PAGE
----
We worked on the boulevard for three months. The area changed before our eyes day by day, and now we see people walking along the street. It's inspiring. Of course, this place has become a landmark for me in Moscow, and I'm glad that the area has changed. During the construction, we heard different opinions about our work from passersby – both good and bad. But I hope that as a result, we managed to make the space comfortable for everyone.

HAMID TAITSENOV, 26 

Architect at Strelka Architects, studied at the Moscow Architectural Institute and MARCH Architecture School

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Project: The Garden Ring area, from the Foreign Ministry to Oktyabrskaya metro station
One of the most striking changes on this site is the appearance of a skate park under the bridge near Park Kultury metro station, an idea which belongs to Snøhetta. We have thoroughly refined their concept and implemented our joint ideas. To do this, we were helped by the guys from the Federation of Skateboarding and Tcekh. Thanks to them, this place came into existence.
This is the second summer that I’ve spent on the Garden Ring. Last year, I worked on the Sadovaya-Kudrinskaya street project. This time was a little easier for me, since I had assistants with whom I could solve any questions that arose. But our schedule was equally adjusted to the workers: when it was an all hands on deck kind of job, we were right there with them. We had to be there at night sometimes, too. You might say that our whole life was spent at the site.
During the construction process, you need to make sure that all the items are delivered and aligned according to plan. We used spray paint to mark where the lights should go, so that it was clearly understandable for the workers. By the way, we became friends with them and they even called me on my birthday.
Design decisions often had to be changed on the spot. For example, it was not possible to plant a tree because of a communication system. This problem has often been encountered in the past, and also this year. One of the brightest moments of last year was planting the first trees. We bought champagne, went to the planting site. It was an important and happy day for us, as the preparations for it were very difficult.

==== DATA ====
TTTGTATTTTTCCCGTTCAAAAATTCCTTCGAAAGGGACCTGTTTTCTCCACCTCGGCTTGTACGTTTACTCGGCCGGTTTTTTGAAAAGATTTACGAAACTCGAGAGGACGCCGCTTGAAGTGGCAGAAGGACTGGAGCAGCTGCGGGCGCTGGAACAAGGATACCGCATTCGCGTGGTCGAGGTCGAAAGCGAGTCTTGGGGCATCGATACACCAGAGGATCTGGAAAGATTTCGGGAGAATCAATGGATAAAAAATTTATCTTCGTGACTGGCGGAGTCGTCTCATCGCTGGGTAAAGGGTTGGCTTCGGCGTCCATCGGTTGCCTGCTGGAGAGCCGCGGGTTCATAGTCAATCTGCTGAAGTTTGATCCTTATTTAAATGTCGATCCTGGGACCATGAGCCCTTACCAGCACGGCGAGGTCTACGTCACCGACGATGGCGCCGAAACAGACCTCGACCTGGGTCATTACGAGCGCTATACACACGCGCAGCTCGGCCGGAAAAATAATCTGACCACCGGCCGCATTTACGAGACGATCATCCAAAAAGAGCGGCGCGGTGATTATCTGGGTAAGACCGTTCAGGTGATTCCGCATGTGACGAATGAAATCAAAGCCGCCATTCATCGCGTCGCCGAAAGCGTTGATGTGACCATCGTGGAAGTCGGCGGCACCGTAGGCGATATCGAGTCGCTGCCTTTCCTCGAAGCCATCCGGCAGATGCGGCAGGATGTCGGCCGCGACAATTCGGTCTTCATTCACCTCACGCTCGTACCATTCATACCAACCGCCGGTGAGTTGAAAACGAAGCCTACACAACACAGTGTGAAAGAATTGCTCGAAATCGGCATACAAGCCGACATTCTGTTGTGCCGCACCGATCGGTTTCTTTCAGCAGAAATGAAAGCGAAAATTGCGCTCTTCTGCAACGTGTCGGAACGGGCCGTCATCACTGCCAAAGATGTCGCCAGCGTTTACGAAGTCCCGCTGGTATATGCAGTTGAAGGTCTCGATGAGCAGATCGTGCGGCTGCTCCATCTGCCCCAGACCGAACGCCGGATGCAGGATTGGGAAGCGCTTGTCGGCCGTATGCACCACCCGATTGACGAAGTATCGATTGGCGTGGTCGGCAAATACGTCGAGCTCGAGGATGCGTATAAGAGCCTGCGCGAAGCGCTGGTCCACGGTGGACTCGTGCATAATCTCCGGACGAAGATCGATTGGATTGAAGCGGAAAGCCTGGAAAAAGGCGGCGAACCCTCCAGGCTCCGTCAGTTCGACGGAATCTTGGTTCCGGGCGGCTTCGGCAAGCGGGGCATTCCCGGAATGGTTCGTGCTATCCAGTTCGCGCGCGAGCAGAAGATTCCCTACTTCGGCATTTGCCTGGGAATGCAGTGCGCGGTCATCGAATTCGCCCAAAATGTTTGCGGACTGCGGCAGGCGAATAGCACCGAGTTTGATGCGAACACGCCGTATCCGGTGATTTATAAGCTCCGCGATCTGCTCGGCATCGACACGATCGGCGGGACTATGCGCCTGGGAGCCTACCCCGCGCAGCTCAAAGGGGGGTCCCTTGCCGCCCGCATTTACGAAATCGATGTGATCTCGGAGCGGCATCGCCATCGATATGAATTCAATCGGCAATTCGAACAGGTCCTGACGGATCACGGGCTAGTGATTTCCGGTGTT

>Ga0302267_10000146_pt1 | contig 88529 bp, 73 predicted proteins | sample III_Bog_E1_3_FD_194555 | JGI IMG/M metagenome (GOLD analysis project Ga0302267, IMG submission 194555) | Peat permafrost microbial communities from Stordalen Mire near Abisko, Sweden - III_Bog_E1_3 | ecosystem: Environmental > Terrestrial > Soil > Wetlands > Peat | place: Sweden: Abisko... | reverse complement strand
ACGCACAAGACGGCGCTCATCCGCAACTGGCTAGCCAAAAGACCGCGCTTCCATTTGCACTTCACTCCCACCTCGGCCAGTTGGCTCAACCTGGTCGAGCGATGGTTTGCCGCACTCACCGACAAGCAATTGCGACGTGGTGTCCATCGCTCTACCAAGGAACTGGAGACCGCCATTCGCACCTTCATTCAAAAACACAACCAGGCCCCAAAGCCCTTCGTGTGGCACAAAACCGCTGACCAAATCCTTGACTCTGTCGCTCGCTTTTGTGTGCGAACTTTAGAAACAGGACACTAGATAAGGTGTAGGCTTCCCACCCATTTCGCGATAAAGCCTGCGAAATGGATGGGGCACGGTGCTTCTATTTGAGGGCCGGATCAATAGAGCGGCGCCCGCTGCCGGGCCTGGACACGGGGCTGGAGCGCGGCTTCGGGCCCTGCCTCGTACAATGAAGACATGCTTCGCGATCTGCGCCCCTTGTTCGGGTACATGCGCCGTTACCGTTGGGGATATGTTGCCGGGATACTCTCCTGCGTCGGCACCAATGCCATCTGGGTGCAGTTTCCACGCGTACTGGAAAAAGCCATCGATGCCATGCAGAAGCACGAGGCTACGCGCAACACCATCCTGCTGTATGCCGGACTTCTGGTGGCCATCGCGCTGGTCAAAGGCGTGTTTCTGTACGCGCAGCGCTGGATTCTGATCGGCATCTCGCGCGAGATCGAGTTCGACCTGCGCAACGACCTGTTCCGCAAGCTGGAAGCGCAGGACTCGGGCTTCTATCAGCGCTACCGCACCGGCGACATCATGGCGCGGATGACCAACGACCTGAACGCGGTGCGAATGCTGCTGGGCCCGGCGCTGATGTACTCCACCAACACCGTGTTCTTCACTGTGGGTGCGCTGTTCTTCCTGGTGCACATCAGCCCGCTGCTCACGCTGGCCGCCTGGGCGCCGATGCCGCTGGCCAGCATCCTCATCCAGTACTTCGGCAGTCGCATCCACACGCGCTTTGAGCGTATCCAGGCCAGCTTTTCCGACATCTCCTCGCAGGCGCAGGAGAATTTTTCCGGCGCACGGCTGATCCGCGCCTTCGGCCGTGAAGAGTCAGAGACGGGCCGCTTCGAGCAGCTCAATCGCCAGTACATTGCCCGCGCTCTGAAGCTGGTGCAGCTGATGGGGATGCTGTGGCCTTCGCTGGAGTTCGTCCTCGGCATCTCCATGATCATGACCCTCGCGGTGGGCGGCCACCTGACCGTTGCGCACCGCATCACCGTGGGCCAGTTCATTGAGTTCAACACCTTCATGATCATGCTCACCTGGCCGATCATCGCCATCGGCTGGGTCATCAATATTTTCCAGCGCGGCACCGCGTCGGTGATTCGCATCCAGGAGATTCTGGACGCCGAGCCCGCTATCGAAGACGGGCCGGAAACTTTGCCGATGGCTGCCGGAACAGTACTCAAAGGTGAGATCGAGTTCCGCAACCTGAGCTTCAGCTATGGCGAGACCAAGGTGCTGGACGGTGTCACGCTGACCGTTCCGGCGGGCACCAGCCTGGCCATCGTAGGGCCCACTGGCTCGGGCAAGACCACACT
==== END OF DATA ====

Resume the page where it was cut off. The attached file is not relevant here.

To transform the city is enjoyable, but it is also a great responsibility. There is a fear that someone might not like the changes. Although this year, I already understood what could cause negative reactions, and reacted more calmly. 

ANNA SHEVCHENKO, 28 

Architect at Strelka Architects, studied at the Moscow Architectural Institute and MARCH Architecture School

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Project: The area between Mayakovskaya and Sukharevskaya metro stations
If we’re talking about practice within the profession, the most valuable part for me was the experience of working at a construction site, interacting with a vast number of contractors, and getting to know each manager and worker. I spent a whole summer with these people, and we had a very pleasant friendship. We understood that we are building for ages to come, that in 50 years we will tell our children how we planted trees there together.
When a young woman enters a construction site, it takes some time to prove her credibility; to show that you really can cope with any problem, from designing junctions to showing a worker how to correctly place paving stones. 
Of course, there were disputes at the construction sites. It is important to use your experience and knowledge of modern technologies competently and be able to convey your ideas to builders. I think in many ways, thanks to teamwork, our work is getting better.